Williams—Gudrun Benedicte Friis Williams, 91, on February 24, 2017, in Denton, Tex. Gudrun was born on October 1, 1925, in Geneva, Switzerland, to Danish parents Bodil and Finn Friis. Her mother was a Lutheran, and her father was a humanist. Instead of church on Sundays, the family went on nature excursions: hiking, skiing, and studying botany. Gudrun remembered living a simple but comfortable life. Her family came into contact with Quakers through a Quaker hostel. The family returned to Denmark in 1940, when she was 14. Her father worked for the League of Nations, which was drawing back at the start of World War II. She described her life as “pretty rough” during the war. Her parents made contacts with Quakers in Copenhagen, and by the end of the war her mother had resigned from the Lutheran Church (which was unheard of then) and joined the Quakers. Her father joined years later, waiting until he felt he was “good enough.” With her Quaker friends, Gudrun joined the workcamp movement in 1948 in England and France, distributing food and clothing for American Friends Service Committee (AFSC) in the French zone of occupied Germany and serving in a community center.
It was there she met her future husband, Wendell Williams. They married on July 3 and 4, 1948 (a civil service, followed by a Quaker service). In November 1948, they sailed to the United States and settled in Richmond, Ind., where Wendell taught at Earlham College. In 1951, they joined Clear Creek Meeting there in Richmond. Then Wendell’s career took them to Lubbock, Tex., where in 1958, they joined Friends Meeting of Austin. In Lubbock they adopted siblings Sally and David, two‐and‐a‐half and five years old. In 1965, they moved to Denton, Tex., and joined Dallas Meeting.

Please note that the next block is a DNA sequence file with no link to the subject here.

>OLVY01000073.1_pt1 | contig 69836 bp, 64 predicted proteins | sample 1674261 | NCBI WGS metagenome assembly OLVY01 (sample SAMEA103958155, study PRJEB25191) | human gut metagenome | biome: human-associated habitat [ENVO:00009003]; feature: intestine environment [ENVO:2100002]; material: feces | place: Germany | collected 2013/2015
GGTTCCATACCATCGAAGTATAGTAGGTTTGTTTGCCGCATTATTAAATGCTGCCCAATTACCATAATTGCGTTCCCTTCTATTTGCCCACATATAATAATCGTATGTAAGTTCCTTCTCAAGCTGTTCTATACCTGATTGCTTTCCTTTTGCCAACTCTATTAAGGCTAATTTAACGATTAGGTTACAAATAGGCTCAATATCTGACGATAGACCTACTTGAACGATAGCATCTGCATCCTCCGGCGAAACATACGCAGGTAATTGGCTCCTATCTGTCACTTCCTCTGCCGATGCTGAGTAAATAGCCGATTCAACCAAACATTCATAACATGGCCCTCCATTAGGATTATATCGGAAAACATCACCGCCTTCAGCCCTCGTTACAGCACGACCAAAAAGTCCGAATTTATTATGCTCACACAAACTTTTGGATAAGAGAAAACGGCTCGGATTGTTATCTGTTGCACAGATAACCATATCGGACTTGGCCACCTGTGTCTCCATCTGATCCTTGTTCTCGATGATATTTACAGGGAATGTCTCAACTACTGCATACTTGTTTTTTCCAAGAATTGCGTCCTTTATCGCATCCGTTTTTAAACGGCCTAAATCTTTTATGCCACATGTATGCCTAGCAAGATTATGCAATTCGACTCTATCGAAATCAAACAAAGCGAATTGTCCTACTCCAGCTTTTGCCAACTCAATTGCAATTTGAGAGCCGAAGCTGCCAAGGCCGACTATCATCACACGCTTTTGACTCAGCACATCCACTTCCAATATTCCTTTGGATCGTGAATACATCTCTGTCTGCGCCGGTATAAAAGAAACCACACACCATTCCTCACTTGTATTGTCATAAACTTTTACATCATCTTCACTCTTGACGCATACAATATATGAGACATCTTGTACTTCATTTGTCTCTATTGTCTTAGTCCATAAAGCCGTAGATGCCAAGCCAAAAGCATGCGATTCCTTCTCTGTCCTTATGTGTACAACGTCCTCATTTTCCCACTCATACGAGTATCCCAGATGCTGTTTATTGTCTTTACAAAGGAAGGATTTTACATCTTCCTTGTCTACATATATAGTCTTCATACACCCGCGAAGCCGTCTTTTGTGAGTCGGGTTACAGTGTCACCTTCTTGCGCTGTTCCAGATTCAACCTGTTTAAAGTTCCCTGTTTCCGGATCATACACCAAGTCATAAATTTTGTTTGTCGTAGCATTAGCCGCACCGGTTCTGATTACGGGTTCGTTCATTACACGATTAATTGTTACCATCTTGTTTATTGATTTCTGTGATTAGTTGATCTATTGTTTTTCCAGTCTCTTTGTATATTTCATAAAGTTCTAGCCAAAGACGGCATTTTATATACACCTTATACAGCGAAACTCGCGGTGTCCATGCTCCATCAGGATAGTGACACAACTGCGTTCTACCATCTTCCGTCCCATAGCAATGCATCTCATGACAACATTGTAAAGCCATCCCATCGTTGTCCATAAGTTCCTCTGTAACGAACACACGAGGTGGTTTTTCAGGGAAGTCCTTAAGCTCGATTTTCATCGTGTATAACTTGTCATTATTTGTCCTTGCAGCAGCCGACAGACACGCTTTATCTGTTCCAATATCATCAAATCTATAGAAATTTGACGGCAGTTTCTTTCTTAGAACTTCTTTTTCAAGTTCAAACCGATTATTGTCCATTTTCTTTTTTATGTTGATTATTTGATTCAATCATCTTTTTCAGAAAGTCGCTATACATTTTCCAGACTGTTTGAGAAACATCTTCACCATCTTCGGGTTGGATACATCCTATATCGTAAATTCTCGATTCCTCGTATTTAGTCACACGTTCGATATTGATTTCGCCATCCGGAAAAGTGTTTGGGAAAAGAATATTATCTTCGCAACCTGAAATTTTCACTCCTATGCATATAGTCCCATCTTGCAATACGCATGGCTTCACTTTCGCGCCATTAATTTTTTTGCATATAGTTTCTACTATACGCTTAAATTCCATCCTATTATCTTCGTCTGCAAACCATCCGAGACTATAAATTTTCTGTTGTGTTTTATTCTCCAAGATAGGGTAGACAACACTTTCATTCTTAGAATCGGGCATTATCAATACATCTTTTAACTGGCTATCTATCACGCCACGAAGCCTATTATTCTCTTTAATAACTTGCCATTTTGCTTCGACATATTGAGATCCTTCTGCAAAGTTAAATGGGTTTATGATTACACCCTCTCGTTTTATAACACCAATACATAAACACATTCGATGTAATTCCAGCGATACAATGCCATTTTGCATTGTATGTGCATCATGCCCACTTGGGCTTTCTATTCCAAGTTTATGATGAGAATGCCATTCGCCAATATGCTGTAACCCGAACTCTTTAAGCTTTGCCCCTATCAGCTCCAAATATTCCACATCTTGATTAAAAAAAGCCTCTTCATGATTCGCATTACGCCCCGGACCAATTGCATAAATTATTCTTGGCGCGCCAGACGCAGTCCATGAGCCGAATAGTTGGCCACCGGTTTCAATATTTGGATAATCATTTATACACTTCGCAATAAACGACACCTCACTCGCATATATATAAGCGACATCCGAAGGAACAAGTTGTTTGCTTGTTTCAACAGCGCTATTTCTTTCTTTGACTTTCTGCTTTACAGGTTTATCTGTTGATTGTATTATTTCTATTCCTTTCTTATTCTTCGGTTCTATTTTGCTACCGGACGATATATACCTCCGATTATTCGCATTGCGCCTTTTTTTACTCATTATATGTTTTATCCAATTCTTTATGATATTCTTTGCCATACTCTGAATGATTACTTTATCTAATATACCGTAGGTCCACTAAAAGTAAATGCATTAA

In 1974, they moved to Richmond, Va., and transferred their membership to Richmond Meeting, where Gudrun was a much loved and active member. She served as clerk, recording clerk, and clerk of Care and Counsel, Library, and Hospitality Committees, as a member of Social Concerns and Ministry and Worship Committees, and on Baltimore Yearly Meeting’s Nominating Committee. She was also active with resettling Cambodian refugees and visiting prisoners at the state penitentiary. She said of herself, “I am not a terribly introspective or reflective person. I am more of a doer. Quakerism and service are all part of each other.” She would frequently quote Pierre Cérésole, a Swiss pacifist and founder of the workcamp movement in Europe: “It is life itself, ordinary life, which is our essential and constant communion with God.”
Gudrun had two master’s degrees and was fluent in English, Danish, French, Spanish, and German. She taught French at a local university and enjoyed skiing, tennis, hiking, birding, and gardening. A talented artist, she did a pen‐and‐ink drawing of Richmond Meetinghouse that appears on the meeting’s monthly newsletter. In 1994, she and Wendell retired to Friends House in Sandy Spring, Md., and joined Sandy Spring Meeting. When Wendell died, Gudrun moved to Denton, Tex., to live with her son.
Gudrun is survived by two children, Sally Ann Williams Nicholson and David Williams (Jane); two grandchildren; and two great‐grandchildren.